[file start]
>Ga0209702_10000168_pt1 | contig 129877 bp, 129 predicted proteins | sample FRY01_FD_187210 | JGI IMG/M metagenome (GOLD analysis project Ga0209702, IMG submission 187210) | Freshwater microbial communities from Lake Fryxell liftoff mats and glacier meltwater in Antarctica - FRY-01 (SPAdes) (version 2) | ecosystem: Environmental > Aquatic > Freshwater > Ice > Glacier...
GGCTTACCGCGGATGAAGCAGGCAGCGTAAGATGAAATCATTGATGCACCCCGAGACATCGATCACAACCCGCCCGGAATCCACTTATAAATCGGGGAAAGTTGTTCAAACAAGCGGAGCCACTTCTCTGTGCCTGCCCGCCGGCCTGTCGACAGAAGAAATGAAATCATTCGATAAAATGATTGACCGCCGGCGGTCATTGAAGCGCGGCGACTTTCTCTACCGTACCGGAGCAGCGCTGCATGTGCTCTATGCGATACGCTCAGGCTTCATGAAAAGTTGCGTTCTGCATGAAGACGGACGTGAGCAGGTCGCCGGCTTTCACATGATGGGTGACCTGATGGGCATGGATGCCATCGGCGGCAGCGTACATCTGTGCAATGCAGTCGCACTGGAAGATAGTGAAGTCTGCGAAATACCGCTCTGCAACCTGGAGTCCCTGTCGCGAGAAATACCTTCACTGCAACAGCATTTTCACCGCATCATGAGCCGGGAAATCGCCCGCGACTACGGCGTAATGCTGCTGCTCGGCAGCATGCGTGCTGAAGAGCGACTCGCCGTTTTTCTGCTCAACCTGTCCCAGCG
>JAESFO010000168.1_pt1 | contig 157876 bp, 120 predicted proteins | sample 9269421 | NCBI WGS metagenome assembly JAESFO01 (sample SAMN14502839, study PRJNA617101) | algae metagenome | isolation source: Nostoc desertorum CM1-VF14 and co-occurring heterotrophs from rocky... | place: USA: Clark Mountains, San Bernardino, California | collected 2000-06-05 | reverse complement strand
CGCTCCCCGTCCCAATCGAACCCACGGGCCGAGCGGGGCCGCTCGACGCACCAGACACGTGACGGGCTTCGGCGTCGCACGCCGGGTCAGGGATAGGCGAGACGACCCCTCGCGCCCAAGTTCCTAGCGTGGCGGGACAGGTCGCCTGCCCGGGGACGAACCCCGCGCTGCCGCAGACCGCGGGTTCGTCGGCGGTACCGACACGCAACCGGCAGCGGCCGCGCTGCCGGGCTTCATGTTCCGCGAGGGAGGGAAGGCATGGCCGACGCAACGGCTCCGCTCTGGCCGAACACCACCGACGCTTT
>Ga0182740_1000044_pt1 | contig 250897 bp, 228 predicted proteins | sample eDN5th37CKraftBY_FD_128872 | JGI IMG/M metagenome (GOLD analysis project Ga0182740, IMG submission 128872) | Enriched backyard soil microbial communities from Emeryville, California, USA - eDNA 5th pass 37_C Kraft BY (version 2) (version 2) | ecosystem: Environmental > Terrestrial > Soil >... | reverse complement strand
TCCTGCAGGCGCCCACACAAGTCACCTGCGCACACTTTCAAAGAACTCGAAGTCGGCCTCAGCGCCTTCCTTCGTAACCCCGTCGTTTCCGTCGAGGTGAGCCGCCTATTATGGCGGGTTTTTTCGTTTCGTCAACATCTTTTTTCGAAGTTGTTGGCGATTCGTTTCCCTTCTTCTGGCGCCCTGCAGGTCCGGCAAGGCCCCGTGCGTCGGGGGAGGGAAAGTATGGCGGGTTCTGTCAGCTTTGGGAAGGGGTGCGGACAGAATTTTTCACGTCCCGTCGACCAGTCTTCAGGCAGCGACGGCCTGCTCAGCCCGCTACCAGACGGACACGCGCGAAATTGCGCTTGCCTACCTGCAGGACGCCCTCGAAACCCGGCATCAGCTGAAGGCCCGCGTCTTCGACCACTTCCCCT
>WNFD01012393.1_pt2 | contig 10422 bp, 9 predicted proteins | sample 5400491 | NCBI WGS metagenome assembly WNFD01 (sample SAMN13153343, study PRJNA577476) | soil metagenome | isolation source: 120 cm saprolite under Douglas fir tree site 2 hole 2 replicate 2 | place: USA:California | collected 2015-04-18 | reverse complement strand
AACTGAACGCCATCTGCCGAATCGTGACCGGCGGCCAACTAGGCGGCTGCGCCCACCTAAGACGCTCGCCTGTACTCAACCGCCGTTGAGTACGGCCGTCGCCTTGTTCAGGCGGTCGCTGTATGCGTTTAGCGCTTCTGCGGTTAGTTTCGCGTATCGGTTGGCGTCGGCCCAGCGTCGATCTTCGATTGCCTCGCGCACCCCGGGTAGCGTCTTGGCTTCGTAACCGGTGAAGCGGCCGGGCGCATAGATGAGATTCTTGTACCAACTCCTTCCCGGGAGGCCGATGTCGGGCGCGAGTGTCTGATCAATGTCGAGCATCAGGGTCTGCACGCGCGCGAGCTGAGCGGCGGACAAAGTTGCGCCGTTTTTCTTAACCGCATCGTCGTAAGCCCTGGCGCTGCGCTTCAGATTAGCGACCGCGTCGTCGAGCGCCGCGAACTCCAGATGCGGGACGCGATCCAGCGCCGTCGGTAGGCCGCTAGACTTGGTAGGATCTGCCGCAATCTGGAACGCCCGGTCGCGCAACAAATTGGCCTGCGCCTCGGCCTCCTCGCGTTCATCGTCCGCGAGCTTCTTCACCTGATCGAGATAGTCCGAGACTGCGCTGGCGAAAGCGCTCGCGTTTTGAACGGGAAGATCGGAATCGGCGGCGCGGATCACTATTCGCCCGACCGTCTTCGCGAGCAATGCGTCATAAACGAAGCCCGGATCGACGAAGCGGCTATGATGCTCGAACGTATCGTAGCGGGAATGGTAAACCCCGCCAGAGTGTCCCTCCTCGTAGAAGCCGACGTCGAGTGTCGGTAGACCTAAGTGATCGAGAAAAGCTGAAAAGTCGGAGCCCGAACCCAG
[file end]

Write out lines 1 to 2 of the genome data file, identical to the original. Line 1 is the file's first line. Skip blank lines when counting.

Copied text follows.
>Ga0209702_10000168_pt1 | contig 129877 bp, 129 predicted proteins | sample FRY01_FD_187210 | JGI IMG/M metagenome (GOLD analysis project Ga0209702, IMG submission 187210) | Freshwater microbial communities from Lake Fryxell liftoff mats and glacier meltwater in Antarctica - FRY-01 (SPAdes) (version 2) | ecosystem: Environmental > Aquatic > Freshwater > Ice > Glacier...
GGCTTACCGCGGATGAAGCAGGCAGCGTAAGATGAAATCATTGATGCACCCCGAGACATCGATCACAACCCGCCCGGAATCCACTTATAAATCGGGGAAAGTTGTTCAAACAAGCGGAGCCACTTCTCTGTGCCTGCCCGCCGGCCTGTCGACAGAAGAAATGAAATCATTCGATAAAATGATTGACCGCCGGCGGTCATTGAAGCGCGGCGACTTTCTCTACCGTACCGGAGCAGCGCTGCATGTGCTCTATGCGATACGCTCAGGCTTCATGAAAAGTTGCGTTCTGCATGAAGACGGACGTGAGCAGGTCGCCGGCTTTCACATGATGGGTGACCTGATGGGCATGGATGCCATCGGCGGCAGCGTACATCTGTGCAATGCAGTCGCACTGGAAGATAGTGAAGTCTGCGAAATACCGCTCTGCAACCTGGAGTCCCTGTCGCGAGAAATACCTTCACTGCAACAGCATTTTCACCGCATCATGAGCCGGGAAATCGCCCGCGACTACGGCGTAATGCTGCTGCTCGGCAGCATGCGTGCTGAAGAGCGACTCGCCGTTTTTCTGCTCAACCTGTCCCAGCG